Toronto-based Sun Life Financial Inc. has begun rolling out a new intelligence system within its group benefits business, which utilizes big data and analytics tools as a way of better engaging plan members and prompting them to take advantage of the benefits available to them.

The new system, dubbed the Digital Benefits Assistant, represents an example of the way insurers are tapping into data to better understand clients’ needs and wants, and identify potential sales opportunities.

“This is about bringing more intelligence to the way we interact with plan members … and becoming smarter and more personalized,” says Rob Sims, senior vice president, client solutions, with Sun Life. “We have a ton of data – historical data, where we can look over a long range of time and understand the patterns, and detect when in people’s lives these things matter.”

The Digital Benefits Assistant, which is available to group benefits and group retirement plan members, is designed to notify clients of the various benefits, products and features available under their plans, at points of their lives when those features are most relevant.

The technology will be utilized in every interaction that plan members have with Sun Life, whether they connect with the insurer through their online account, on their mobile device or by calling a customer care centre.

“We want to make sure that people understand the value of their benefit plans, and are able to make the right decisions at the right time,” Sims says.

For example, when a plan member’s child is approaching an age at which he or she will no longer be covered by the member’s workplace benefits, the Digital Benefits Assistant could generate an automatic notification, and inform that member of the option of extending their child’s coverage.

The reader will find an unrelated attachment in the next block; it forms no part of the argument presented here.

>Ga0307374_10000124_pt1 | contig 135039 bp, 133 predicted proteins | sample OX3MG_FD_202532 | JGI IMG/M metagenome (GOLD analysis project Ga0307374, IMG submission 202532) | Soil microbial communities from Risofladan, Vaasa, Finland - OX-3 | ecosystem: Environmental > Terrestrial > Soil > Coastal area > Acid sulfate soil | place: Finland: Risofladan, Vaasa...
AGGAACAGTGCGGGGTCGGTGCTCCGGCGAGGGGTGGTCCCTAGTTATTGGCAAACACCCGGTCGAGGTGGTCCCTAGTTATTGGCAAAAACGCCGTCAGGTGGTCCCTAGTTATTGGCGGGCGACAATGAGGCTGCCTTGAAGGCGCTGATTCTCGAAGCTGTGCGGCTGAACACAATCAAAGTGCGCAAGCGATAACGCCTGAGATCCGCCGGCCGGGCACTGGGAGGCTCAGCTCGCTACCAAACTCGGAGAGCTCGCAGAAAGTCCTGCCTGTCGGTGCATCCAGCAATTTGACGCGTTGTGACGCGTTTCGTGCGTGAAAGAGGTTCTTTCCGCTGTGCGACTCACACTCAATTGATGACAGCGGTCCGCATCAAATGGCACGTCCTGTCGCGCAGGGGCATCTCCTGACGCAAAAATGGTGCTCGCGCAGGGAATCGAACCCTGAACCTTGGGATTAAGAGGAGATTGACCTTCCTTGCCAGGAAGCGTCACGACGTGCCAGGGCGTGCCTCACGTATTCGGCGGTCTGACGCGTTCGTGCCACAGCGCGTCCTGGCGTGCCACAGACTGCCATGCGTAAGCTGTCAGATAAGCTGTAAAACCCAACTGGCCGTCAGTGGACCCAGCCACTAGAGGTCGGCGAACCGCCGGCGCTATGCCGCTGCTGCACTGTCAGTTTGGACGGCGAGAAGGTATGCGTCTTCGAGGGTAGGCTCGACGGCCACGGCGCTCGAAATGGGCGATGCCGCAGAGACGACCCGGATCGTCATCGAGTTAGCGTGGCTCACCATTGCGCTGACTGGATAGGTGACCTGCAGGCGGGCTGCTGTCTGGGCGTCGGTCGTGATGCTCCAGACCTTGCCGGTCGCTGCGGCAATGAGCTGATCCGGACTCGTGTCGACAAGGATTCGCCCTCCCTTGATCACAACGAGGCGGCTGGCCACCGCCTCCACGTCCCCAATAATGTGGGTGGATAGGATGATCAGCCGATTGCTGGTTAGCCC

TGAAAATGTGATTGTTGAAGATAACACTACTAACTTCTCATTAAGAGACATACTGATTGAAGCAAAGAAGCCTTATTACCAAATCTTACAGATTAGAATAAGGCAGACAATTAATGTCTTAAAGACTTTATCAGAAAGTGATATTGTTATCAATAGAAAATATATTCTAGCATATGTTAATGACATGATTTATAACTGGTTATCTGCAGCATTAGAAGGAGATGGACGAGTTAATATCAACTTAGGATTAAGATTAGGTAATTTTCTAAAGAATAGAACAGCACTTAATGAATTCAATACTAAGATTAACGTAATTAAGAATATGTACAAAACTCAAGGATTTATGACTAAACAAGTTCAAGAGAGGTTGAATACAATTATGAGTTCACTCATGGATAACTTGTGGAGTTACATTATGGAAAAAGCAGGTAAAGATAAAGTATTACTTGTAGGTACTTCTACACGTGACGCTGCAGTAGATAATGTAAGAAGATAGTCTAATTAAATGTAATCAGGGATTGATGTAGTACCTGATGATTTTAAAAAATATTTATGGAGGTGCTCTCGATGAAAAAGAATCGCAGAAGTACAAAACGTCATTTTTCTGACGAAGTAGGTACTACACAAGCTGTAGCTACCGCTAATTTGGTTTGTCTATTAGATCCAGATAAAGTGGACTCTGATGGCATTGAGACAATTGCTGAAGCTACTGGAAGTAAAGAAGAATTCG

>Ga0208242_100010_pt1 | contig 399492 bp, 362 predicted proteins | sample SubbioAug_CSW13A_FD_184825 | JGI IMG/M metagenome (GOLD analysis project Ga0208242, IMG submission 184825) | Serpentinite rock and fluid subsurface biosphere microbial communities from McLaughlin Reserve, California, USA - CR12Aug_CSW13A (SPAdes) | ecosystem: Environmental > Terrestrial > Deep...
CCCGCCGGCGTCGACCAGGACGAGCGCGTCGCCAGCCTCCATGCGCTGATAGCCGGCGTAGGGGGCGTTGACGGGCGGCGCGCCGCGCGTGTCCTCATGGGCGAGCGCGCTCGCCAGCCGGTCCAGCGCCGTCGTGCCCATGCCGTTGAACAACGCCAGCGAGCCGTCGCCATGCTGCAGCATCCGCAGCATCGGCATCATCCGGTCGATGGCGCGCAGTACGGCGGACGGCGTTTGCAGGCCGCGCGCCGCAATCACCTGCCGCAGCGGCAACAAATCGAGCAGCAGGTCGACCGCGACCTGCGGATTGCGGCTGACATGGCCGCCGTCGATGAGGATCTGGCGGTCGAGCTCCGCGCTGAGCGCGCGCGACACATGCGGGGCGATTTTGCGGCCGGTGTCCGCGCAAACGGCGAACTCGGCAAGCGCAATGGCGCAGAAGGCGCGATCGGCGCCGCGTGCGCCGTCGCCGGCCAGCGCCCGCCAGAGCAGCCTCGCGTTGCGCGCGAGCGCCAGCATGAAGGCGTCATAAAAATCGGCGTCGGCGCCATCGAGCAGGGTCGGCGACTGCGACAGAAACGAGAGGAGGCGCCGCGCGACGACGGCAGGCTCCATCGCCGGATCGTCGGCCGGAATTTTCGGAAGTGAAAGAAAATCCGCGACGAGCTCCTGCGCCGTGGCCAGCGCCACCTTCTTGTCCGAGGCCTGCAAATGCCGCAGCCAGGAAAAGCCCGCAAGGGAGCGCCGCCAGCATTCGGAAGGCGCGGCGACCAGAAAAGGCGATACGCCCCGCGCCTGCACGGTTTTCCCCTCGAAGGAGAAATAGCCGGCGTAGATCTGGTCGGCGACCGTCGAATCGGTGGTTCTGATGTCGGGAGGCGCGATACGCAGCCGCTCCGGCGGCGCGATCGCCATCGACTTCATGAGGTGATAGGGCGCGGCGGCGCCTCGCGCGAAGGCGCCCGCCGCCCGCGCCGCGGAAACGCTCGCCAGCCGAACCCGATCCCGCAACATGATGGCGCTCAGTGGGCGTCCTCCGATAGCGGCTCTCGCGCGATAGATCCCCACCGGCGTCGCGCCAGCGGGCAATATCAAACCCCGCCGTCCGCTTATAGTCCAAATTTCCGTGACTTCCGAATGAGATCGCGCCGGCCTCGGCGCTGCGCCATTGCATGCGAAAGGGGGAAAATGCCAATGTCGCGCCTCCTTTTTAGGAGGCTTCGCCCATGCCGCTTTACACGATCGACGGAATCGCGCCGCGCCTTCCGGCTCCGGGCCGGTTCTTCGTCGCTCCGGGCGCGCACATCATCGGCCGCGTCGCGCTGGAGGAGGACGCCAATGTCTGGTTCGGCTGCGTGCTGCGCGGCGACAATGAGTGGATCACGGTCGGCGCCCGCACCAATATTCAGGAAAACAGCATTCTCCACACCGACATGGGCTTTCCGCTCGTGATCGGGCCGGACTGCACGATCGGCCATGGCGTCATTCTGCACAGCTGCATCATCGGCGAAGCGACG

As another example, if a certain type of insurance coverage is only available to plan members who are under a certain age, the program might remind clients to consider getting that coverage when they’re approaching that age.

Since insurance products and benefit plans tend to be complex, Sims says clients are often unaware of exactly how their plans work and which features are available to them.

“The industry has done a poor job of communicating in an intelligent way with clients and plan members,” he says, “and so we’re really trying to take a big step forward with that.”

The intelligence program is currently in the early stages of being rolled out on the group side of Sun Life’s business. Depending on the experience on the group side, Sims says the company might one day explore the possibility of introducing it on the individual side of the business, as a way of supporting advisors in working with their clients.

“There’s a lot of learning that we need to do,” he says, “because we’re early in this journey.”